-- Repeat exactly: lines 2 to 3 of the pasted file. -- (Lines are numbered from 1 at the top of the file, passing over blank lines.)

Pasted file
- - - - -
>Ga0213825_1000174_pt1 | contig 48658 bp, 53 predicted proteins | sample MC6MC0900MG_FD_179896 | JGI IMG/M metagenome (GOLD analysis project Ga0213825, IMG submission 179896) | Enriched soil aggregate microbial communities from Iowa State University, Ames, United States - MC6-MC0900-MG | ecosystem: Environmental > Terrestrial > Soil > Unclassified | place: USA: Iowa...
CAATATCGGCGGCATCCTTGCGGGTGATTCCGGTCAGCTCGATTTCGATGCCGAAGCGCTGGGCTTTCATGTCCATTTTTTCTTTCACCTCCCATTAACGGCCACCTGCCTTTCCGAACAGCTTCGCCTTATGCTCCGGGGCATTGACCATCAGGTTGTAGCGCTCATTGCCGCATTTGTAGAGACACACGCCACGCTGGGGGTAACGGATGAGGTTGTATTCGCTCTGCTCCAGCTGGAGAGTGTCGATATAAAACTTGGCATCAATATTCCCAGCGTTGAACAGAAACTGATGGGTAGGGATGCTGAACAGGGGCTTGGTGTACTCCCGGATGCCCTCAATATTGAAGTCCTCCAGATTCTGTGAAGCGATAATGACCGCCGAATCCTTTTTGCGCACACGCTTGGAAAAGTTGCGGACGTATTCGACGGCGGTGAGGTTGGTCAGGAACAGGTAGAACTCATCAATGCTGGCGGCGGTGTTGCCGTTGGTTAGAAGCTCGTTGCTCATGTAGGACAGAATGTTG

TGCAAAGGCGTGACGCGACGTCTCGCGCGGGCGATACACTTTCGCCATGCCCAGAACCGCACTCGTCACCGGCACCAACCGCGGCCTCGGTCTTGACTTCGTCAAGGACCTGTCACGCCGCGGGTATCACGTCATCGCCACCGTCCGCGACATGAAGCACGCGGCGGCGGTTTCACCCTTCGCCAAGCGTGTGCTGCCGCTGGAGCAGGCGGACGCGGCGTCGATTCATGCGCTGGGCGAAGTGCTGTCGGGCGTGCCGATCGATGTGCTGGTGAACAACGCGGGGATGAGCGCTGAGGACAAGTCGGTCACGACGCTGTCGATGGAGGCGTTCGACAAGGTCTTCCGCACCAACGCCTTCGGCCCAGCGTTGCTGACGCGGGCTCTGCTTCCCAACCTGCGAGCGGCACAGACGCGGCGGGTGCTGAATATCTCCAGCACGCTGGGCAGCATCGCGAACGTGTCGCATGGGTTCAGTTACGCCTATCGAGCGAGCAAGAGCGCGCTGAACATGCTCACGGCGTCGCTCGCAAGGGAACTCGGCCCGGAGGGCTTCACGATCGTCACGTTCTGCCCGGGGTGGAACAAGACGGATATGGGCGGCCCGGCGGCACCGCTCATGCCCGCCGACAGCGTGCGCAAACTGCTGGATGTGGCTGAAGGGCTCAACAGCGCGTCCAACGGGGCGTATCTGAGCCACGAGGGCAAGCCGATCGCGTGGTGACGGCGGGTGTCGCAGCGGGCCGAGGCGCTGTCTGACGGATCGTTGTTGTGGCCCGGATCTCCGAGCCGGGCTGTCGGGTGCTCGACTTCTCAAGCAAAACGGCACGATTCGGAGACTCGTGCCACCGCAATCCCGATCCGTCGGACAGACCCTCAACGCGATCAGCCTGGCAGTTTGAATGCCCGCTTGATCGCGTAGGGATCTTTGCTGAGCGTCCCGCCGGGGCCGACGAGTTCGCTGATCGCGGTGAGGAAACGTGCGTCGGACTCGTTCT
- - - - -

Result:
CAATATCGGCGGCATCCTTGCGGGTGATTCCGGTCAGCTCGATTTCGATGCCGAAGCGCTGGGCTTTCATGTCCATTTTTTCTTTCACCTCCCATTAACGGCCACCTGCCTTTCCGAACAGCTTCGCCTTATGCTCCGGGGCATTGACCATCAGGTTGTAGCGCTCATTGCCGCATTTGTAGAGACACACGCCACGCTGGGGGTAACGGATGAGGTTGTATTCGCTCTGCTCCAGCTGGAGAGTGTCGATATAAAACTTGGCATCAATATTCCCAGCGTTGAACAGAAACTGATGGGTAGGGATGCTGAACAGGGGCTTGGTGTACTCCCGGATGCCCTCAATATTGAAGTCCTCCAGATTCTGTGAAGCGATAATGACCGCCGAATCCTTTTTGCGCACACGCTTGGAAAAGTTGCGGACGTATTCGACGGCGGTGAGGTTGGTCAGGAACAGGTAGAACTCATCAATGCTGGCGGCGGTGTTGCCGTTGGTTAGAAGCTCGTTGCTCATGTAGGACAGAATGTTG

TGCAAAGGCGTGACGCGACGTCTCGCGCGGGCGATACACTTTCGCCATGCCCAGAACCGCACTCGTCACCGGCACCAACCGCGGCCTCGGTCTTGACTTCGTCAAGGACCTGTCACGCCGCGGGTATCACGTCATCGCCACCGTCCGCGACATGAAGCACGCGGCGGCGGTTTCACCCTTCGCCAAGCGTGTGCTGCCGCTGGAGCAGGCGGACGCGGCGTCGATTCATGCGCTGGGCGAAGTGCTGTCGGGCGTGCCGATCGATGTGCTGGTGAACAACGCGGGGATGAGCGCTGAGGACAAGTCGGTCACGACGCTGTCGATGGAGGCGTTCGACAAGGTCTTCCGCACCAACGCCTTCGGCCCAGCGTTGCTGACGCGGGCTCTGCTTCCCAACCTGCGAGCGGCACAGACGCGGCGGGTGCTGAATATCTCCAGCACGCTGGGCAGCATCGCGAACGTGTCGCATGGGTTCAGTTACGCCTATCGAGCGAGCAAGAGCGCGCTGAACATGCTCACGGCGTCGCTCGCAAGGGAACTCGGCCCGGAGGGCTTCACGATCGTCACGTTCTGCCCGGGGTGGAACAAGACGGATATGGGCGGCCCGGCGGCACCGCTCATGCCCGCCGACAGCGTGCGCAAACTGCTGGATGTGGCTGAAGGGCTCAACAGCGCGTCCAACGGGGCGTATCTGAGCCACGAGGGCAAGCCGATCGCGTGGTGACGGCGGGTGTCGCAGCGGGCCGAGGCGCTGTCTGACGGATCGTTGTTGTGGCCCGGATCTCCGAGCCGGGCTGTCGGGTGCTCGACTTCTCAAGCAAAACGGCACGATTCGGAGACTCGTGCCACCGCAATCCCGATCCGTCGGACAGACCCTCAACGCGATCAGCCTGGCAGTTTGAATGCCCGCTTGATCGCGTAGGGATCTTTGCTGAGCGTCCCGCCGGGGCCGACGAGTTCGCTGATCGCGGTGAGGAAACGTGCGTCGGACTCGTTCT